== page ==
Symposium SOFC-XVIII / The Eighteenth International Symposium on Solid Oxide Fuel Cells
Extended deadline for submitting abstracts:
December 16, 2022
Symposium SOFC-XVIII / The Eighteenth International Symposium on Solid Oxide Fuel Cells
Senior Research Fellow and Electrochemical Engineering and Materials Chemistry Group Manager
Chemistry and Nanosciences Center
National Renewable Energy Laboratory, U.S.
Date: February 23, 2022
Time: 1000h ET
Sponsors: Hiden Analytical, Scribner Associates, Gamry Instruments
ECS’s mission is to advance theory and practice at the forefront of electrochemical and solid state science and technology, and allied subjects by encouraging research, discussion, critical assessment, and dissemination of knowledge in these fields. We couldn’t do this without the help of our sponsors! Their support plays a key role in the advancement of the sciences.
Most recently, the Army Research Office, an element of the U.S. Army Combat Capabilities Development Command’s Army Research Laboratory, contributed $5,000 to the 19th Polymer Electrolyte Fuel Cells & Electrolyzers 19 (PEFC&E-19) symposium taking place at the 236th ECS Meeting. (more…)
Using advanced computational methods, University of Wisconsin–Madison materials scientists have discovered new materials that could bring widespread commercial use of solid oxide fuel cells closer to reality.
A solid oxide fuel cell is essentially an engine that provides an alternative way to burn fossil fuels or hydrogen to generate power. These fuel cells burn their fuel electrochemically instead of by combustion, and are more efficient than any practical combustion engine.
As an alternative energy technology, solid oxide fuel cells are a versatile, highly efficient power source that could play a vital role in the future of energy. Solid oxide fuel cells could be used in a variety of applications, from serving as a power supply for buildings to increasing fuel efficiency in vehicles.
However, solid oxide fuel cells are more costly than conventional energy technologies, and that has limited their adoption.
Want to see Electrochemistry in Action and ride in one of the world’s first commercial fuel cell cars while at the 232nd ECS Meeting? Join us for a Ride-and Learn on Monday, October 2 from 12:00 pm to 2:00 pm in front of the main entrance of the Gaylord National Resort and Convention Center. This Ride-and-Learn is open to all ECS meeting attendees. First come, first serve.
Fuel cell cars run on hydrogen fuel, use a fuel cell that converts hydrogen into the electricity that powers the car’s electric motor and emit only water from the tailpipe. For the first time ever, they are commercially available, have started hitting the streets and the hydrogen stations to fuel them are up and running in select U.S. regions.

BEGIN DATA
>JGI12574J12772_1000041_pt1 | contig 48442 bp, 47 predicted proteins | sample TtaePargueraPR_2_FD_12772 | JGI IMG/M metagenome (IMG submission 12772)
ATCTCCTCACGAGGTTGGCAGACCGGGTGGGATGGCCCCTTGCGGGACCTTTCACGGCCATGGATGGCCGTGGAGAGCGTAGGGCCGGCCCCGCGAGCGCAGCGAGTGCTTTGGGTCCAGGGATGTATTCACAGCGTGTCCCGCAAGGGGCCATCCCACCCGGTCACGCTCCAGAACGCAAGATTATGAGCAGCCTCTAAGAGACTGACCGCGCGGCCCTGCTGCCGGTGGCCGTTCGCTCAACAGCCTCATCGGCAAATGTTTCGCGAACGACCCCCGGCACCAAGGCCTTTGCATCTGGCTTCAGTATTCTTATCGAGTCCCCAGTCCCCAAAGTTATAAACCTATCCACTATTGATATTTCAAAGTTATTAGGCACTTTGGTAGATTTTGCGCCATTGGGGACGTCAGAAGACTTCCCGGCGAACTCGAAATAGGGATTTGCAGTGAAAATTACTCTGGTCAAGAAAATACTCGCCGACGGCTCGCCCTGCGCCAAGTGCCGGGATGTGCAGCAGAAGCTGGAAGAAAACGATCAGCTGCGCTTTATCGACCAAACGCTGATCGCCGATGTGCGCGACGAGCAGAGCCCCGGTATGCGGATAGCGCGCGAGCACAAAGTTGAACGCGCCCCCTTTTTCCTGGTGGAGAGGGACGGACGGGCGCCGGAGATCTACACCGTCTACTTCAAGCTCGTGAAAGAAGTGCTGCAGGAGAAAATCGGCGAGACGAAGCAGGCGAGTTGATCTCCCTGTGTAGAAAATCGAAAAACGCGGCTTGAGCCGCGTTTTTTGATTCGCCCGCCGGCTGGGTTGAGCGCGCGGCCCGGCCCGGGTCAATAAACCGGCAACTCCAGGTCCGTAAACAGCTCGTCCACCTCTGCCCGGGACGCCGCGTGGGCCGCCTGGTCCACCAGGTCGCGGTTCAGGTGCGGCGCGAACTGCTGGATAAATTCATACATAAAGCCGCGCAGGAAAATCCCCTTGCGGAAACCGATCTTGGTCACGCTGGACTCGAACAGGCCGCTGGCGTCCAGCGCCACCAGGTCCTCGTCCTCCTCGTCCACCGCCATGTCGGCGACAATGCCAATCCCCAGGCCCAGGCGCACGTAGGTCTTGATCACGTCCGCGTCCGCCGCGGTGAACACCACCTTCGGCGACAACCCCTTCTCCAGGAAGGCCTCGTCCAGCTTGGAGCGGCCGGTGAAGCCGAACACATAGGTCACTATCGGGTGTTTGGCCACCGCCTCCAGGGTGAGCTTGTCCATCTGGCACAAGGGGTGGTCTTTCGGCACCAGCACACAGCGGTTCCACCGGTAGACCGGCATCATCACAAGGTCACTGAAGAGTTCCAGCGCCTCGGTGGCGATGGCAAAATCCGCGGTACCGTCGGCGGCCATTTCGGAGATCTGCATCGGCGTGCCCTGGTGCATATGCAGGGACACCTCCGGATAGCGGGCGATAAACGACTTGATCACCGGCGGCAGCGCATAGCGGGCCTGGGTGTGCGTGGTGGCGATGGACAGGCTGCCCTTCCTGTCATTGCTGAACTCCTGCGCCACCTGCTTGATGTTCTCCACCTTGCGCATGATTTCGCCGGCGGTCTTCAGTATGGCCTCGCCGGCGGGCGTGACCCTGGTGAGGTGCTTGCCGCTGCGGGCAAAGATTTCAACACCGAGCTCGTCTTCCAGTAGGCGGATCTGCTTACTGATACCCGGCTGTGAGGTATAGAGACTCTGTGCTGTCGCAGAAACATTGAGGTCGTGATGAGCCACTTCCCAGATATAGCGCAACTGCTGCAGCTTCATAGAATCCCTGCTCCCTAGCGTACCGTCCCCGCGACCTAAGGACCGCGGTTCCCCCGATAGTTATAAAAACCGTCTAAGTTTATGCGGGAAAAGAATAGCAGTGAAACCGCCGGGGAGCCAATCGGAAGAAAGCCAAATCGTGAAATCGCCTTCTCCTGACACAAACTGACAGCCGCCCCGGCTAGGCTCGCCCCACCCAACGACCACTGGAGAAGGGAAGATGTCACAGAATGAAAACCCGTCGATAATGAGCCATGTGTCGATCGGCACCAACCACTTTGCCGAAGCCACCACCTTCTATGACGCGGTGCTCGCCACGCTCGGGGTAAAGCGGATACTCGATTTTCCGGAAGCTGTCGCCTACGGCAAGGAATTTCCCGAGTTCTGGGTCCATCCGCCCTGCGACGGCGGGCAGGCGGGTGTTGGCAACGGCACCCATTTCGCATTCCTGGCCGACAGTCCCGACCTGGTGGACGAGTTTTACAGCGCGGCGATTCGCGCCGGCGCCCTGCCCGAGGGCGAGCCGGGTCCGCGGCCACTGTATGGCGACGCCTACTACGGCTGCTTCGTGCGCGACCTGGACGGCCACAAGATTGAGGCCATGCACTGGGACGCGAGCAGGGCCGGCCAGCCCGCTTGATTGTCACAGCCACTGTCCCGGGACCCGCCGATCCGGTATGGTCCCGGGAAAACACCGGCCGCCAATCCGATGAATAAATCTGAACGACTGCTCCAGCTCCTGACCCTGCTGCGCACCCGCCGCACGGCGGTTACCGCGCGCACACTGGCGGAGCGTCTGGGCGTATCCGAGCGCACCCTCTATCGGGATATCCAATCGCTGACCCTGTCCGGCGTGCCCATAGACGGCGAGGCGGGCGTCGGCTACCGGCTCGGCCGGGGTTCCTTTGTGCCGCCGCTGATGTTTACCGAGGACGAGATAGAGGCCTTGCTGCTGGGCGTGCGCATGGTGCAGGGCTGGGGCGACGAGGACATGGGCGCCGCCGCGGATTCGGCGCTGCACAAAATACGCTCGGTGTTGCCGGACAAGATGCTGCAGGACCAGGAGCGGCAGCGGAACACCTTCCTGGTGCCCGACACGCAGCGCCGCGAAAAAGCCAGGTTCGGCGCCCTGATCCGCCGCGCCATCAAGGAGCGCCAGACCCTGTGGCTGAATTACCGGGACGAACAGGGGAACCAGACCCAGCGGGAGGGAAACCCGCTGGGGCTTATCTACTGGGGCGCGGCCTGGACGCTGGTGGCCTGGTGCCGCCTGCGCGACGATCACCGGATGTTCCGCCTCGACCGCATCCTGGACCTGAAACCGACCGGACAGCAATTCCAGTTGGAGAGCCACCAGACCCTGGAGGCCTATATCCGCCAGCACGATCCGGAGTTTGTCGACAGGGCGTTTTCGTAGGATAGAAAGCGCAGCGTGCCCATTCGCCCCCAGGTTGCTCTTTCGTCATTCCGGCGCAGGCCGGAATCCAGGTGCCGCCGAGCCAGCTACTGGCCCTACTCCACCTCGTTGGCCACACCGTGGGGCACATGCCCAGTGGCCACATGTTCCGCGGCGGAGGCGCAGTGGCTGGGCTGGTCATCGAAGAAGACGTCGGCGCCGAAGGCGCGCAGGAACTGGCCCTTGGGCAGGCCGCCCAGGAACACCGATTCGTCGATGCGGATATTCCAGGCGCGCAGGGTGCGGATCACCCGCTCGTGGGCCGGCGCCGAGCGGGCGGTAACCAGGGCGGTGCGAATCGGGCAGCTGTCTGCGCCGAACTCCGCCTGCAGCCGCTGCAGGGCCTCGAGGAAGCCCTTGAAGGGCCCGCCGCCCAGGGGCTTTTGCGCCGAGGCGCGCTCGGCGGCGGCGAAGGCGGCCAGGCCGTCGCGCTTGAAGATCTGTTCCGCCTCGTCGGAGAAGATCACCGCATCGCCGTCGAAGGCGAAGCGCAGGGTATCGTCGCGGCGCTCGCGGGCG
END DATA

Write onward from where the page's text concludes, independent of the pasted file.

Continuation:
This Ride-and-Learn is organized by the U.S. Department of Energy’s Fuel Cell Technologies Office (FCTO) in the Office of Energy Efficiency and Renewable Energy. FCTO has funded early-stage hydrogen and fuel cells research and development enabling a 60 percent reduction in fuel cell cost, a fourfold increase in fuel cell durability and an 80 percent cut in the cost of electrolyzers over the past decade. You can learn more about this exciting technology and the work FCTO funds to enable hydrogen and fuel cell technological breakthroughs at energy.gov/fuelcells.
Following the 232nd ECS Meeting, the third annual National Hydrogen and Fuel Cell Day will take place on October 8, 2017, aimed at raising awareness and celebrating advances in fuel cell and hydrogen technologies. The U.S. Department of Energy, Fuel Cell and Hydrogen and Energy Association , its members, industry organizations, and state and federal governments will be commemorating National Hydrogen and Fuel Cell day with a variety of activities and events across the country.
Fuel cells are an important technology for the nation’s energy portfolio, offering a cleaner, more efficient alternative to combustion engines that utilize fossil fuels.
However, a team of researchers from the University of Delaware point out that a major challenge in the commercialization of fuel cells is the durability of the membrane, which tends to develop cracks that short is life during operation.
A new article published in the Journal of The Electrochemical Society, “Self-Healing Composite Membrane for Proton Electrolyte Membrane Fuel Cell Applications,” aims to address the fuel cell membrane issue by developing a self-healing membrane, incorporating microcapsules prefilled with a Nafion solution.
“The microcapsules are designed to rupture when they encounter defects in the membrane and then release the prefilled Nafion solution to heal the defects in place,” says Liang Wang, past ECS member and co-author of the study.